The new Chancellor, Philip Hammond, has revealed that the UK has begun discussions with China on a free trade deal. This could see a reduction in existing barriers to UK goods and service industries, such as banking and insurance, with China receiving greater access to UK-manufactured products and investment.
Such a deal could only come into effect after Britain has exited the European Union, and would be the first time the UK has embarked on such a significant project with China, which has the second largest economy in the world.
Earlier in the month, Chinese state media reported that the Chinese Ministry of Commerce wanted to agree a free trade deal with the UK following the vote to leave the EU, and now Mr Hammond has confirmed that his Government is also interested.
Speaking in Chengdu, China, ahead of the G20 summit of finance ministers, he told the BBC: ‘We already have a strategic partnership with China. We have hugely increased our trade with China, investment both by British companies into China and by Chinese entities into the UK. That’s about as far as we can go while we are members of the EU.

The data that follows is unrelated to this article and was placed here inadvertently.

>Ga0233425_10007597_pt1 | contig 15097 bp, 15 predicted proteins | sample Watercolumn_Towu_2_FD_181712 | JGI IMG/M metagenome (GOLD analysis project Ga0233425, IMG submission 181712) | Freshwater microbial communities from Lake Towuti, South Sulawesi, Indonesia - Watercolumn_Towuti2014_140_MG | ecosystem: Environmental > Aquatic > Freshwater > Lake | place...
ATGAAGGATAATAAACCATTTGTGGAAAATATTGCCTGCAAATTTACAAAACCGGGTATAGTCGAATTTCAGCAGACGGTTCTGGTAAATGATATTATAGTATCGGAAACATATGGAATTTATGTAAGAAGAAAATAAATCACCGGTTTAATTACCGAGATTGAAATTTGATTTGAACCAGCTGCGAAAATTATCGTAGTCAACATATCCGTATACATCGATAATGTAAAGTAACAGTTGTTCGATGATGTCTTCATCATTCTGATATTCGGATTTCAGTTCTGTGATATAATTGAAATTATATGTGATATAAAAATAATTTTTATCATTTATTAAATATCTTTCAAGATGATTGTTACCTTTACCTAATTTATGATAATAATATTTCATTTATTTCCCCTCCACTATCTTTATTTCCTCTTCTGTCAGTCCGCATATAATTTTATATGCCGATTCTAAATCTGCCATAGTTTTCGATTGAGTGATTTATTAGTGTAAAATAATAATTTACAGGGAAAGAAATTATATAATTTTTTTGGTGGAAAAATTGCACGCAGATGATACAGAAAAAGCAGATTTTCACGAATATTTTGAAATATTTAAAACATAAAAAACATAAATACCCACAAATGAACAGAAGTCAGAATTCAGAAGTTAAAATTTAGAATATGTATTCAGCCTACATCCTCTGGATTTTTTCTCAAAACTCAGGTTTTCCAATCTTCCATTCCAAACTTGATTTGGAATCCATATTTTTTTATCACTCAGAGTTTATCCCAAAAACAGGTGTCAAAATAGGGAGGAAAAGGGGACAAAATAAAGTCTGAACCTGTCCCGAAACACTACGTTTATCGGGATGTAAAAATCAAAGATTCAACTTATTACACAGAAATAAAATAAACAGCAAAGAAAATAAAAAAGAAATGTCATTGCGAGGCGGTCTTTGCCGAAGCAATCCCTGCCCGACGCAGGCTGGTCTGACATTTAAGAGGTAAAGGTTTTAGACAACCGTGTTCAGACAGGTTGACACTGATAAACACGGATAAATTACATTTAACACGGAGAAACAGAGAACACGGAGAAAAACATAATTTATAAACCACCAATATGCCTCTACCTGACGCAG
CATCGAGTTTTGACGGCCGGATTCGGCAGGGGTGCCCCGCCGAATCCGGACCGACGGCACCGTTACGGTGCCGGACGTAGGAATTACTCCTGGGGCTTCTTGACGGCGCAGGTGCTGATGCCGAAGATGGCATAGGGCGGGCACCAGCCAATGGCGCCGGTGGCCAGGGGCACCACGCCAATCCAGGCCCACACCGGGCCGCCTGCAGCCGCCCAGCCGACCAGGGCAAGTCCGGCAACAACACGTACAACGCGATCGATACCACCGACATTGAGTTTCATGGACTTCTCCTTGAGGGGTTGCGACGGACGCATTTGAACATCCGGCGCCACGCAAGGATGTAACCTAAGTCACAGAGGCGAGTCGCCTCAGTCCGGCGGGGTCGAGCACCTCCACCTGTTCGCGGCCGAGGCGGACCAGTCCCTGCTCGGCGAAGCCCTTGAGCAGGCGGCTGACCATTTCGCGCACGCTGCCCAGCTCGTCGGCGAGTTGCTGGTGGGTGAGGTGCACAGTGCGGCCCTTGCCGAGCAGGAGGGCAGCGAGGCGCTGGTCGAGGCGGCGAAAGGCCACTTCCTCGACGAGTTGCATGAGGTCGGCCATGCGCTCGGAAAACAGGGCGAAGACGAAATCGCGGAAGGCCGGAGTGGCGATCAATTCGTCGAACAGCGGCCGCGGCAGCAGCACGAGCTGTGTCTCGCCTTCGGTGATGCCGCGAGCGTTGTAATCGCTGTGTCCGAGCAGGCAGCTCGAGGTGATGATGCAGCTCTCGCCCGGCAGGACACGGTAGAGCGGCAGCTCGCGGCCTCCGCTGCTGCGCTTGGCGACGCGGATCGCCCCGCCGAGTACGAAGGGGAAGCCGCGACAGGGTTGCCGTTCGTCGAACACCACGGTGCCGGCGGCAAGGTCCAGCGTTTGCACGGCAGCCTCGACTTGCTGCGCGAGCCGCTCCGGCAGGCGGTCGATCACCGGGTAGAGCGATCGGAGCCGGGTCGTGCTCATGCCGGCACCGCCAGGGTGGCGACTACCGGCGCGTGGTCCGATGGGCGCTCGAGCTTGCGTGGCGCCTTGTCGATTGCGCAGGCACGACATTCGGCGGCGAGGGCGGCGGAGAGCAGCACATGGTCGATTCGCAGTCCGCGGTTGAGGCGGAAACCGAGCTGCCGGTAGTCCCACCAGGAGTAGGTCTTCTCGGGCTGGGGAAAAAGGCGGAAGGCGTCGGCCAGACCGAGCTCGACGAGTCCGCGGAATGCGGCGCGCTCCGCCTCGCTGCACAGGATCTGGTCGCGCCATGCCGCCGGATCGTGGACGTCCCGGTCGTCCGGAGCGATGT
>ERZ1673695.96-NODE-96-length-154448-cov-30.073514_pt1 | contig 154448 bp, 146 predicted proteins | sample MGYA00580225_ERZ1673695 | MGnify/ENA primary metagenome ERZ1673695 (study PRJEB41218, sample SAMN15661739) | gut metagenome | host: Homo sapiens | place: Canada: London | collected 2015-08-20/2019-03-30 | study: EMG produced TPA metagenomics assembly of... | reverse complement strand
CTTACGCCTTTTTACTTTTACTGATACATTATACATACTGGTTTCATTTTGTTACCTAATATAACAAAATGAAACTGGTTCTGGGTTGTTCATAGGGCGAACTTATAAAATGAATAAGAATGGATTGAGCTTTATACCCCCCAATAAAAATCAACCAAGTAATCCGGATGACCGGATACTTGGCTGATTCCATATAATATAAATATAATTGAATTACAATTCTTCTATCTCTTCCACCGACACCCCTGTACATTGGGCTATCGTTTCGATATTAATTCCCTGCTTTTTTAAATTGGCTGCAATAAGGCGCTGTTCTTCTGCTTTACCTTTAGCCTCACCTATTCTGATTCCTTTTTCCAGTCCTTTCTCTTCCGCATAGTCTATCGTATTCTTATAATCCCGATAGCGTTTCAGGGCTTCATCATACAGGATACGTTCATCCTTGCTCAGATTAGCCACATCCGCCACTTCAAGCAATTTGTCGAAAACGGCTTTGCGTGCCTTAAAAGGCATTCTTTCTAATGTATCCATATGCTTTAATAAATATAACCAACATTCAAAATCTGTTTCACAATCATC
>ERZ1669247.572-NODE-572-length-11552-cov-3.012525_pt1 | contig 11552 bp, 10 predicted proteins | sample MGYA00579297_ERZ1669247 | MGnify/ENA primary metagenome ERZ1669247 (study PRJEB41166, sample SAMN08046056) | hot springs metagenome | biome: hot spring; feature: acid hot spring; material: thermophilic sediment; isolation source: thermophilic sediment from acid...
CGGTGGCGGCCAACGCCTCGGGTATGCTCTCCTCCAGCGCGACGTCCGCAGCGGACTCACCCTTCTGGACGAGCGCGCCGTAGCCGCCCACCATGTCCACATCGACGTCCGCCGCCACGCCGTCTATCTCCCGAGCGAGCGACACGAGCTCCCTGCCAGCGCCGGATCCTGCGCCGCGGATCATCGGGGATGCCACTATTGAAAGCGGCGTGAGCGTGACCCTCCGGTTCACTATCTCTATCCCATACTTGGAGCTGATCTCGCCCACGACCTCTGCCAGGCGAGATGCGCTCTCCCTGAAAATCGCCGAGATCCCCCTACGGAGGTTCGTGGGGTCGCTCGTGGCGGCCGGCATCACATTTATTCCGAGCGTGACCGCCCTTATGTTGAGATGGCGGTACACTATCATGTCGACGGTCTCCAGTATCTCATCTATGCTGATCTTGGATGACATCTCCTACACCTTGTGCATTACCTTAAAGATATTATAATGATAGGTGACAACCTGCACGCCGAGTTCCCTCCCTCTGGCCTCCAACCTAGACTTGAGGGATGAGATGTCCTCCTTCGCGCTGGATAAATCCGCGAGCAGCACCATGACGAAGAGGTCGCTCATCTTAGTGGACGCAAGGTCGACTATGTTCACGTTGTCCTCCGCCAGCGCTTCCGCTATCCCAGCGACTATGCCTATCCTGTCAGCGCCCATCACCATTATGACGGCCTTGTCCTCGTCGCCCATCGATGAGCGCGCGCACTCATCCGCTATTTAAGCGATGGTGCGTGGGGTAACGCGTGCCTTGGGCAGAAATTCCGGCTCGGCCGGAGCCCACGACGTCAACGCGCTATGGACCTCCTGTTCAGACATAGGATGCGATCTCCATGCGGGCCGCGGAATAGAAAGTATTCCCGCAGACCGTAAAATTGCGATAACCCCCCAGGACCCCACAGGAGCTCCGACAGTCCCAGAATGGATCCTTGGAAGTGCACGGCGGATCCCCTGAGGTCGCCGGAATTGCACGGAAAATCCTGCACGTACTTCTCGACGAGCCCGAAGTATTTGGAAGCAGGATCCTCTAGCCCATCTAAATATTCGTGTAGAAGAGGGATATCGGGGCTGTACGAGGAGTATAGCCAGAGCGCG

‘But once we are out of the EU then I have no doubt on both sides we will want to cement that relationship into a firmer structure in a bilateral way that’s appropriate.’
Government officials are reportedly examining New Zealand’s free trade agreement with China as a potential model for a post-Brexit UK deal. That agreement took four years to negotiate and came into effect in 2008.
Mr Hammond also admitted that there had been ‘global disappointment’ about Britain’s decision to leave the EU, but insisted that other European leaders were not in ‘punishment mode’.
He added: ‘I have no doubt that everyone would want to see a very close relationship between the UK and the EU going forward because that will be good for the economies of the EU and the economy of the UK.’